US workers saddled by houses that won't sell
Soft real estate markets hurt worker mobility as relocation gets more costly – financially and emotionally.
When Patrick Greenish accepted a job offer as an art director in Charlotte, N.C., last July, he assumed that his house in Orlando would sell quickly. His new employer offered to let him telecommute for a month until the sale was complete.
But when the month ended, the "For Sale" sign remained firmly planted in his front yard. Even so, the company expected him to be working in Charlotte.
"I had to leave everybody at home while the house was still on the market," Mr. Greenish says, referring to his wife and two young daughters. "It was a bit hard on everybody."
That kind of challenge is becoming more common as a soft housing market is changing the landscape of relocation. Some potential employees are turning down new jobs or transfers they cannot sell their house or would have to take a heavy loss. And companies that offer relocation benefits are spending more for employees' moving expenses.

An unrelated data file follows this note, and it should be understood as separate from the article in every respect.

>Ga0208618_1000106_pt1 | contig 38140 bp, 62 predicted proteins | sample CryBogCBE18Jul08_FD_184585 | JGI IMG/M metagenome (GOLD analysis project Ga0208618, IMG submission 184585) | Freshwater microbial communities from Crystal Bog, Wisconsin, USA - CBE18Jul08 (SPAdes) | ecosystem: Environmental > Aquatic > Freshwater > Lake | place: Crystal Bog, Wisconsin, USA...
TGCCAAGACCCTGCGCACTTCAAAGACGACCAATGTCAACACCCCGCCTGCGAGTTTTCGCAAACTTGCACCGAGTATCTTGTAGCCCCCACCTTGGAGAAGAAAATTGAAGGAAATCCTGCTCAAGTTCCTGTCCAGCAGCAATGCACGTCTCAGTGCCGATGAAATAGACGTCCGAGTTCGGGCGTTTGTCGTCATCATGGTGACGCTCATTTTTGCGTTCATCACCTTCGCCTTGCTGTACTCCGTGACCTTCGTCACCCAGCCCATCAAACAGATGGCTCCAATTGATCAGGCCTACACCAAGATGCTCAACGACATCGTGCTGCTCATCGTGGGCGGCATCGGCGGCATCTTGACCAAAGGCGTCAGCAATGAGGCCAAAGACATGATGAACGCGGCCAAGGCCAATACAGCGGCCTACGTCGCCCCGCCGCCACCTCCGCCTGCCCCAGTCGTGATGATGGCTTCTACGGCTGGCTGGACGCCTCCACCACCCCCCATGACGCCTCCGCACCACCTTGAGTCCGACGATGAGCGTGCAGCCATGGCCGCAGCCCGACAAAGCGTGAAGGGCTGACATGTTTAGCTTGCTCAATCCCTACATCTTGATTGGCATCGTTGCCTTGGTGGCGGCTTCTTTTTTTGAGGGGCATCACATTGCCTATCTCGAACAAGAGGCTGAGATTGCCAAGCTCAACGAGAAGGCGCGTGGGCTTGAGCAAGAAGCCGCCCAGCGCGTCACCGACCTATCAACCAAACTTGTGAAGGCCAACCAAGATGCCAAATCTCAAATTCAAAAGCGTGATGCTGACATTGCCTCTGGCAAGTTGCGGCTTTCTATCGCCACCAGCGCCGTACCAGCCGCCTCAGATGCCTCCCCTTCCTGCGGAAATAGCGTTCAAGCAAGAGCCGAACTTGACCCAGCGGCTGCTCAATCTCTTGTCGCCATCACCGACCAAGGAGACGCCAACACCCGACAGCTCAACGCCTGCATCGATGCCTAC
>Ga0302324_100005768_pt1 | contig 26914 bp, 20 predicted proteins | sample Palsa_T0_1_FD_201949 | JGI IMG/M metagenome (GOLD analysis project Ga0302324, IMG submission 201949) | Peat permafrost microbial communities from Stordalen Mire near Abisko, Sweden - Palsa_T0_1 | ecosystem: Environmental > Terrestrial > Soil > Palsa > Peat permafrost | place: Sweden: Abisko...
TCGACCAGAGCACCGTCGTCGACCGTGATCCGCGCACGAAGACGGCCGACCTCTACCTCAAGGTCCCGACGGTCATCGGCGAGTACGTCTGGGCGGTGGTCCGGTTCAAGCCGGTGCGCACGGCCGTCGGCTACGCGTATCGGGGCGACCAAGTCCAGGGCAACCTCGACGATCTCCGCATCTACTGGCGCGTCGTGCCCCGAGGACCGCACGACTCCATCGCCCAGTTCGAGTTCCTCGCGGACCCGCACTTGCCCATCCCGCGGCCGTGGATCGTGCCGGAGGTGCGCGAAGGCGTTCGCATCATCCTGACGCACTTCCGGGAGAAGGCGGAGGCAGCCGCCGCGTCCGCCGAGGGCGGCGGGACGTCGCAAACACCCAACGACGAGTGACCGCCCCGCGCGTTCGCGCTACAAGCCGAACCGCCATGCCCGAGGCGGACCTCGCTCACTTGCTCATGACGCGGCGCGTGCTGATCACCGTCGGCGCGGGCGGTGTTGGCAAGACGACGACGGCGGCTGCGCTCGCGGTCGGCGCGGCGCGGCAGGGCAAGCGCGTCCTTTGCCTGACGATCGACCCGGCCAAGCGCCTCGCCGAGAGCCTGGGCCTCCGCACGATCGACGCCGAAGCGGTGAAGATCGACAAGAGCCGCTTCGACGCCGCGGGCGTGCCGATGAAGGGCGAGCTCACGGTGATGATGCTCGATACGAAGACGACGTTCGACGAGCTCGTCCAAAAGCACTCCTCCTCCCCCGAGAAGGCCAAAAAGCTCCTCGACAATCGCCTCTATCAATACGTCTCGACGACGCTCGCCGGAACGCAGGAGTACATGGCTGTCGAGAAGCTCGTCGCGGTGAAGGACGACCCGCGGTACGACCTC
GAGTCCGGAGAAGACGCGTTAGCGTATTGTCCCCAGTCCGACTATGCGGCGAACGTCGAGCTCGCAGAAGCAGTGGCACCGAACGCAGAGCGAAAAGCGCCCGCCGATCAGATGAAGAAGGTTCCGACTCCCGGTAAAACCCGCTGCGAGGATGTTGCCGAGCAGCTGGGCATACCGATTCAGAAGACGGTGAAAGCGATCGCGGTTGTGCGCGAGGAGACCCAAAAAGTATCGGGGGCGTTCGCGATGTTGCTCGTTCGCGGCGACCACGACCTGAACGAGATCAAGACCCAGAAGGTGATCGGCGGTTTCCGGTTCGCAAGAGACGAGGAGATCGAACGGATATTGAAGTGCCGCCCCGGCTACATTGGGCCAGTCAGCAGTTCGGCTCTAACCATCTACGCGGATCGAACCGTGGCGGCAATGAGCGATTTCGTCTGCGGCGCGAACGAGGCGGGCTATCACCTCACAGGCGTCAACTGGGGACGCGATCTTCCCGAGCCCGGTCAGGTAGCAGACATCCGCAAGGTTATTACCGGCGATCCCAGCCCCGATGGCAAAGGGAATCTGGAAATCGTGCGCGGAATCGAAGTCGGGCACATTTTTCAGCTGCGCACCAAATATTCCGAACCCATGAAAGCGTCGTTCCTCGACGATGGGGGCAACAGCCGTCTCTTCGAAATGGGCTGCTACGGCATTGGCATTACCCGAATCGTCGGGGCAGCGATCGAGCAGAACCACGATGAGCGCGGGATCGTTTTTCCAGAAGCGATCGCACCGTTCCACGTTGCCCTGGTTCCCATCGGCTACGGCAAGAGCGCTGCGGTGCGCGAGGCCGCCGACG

"It's costing companies an exorbitant amount of money to cover the loss on sale to get an employee moved," says Andrew Drescher, a relocation consultant with Relocation Benefits in Vienna, Va.
Many Fortune 1000 companies typically pay closing costs, he says, as well as giving employees payment for money they lost by selling their house quickly. But small firms often cannot afford that. "It's greatly affecting the ability of smaller companies to recruit top talent out of higher-priced markets," Mr. Drescher says.
As transferees or newly hired employees wait for their homes to sell, many are spending more time in temporary housing, disrupting family life. A few years ago, the average stay was 48 days, says Mindy Pauley, global account director of BridgeStreetWorldwide, a temporary housing provider. "We're seeing that figure increase because of the inability to dispose of a house."
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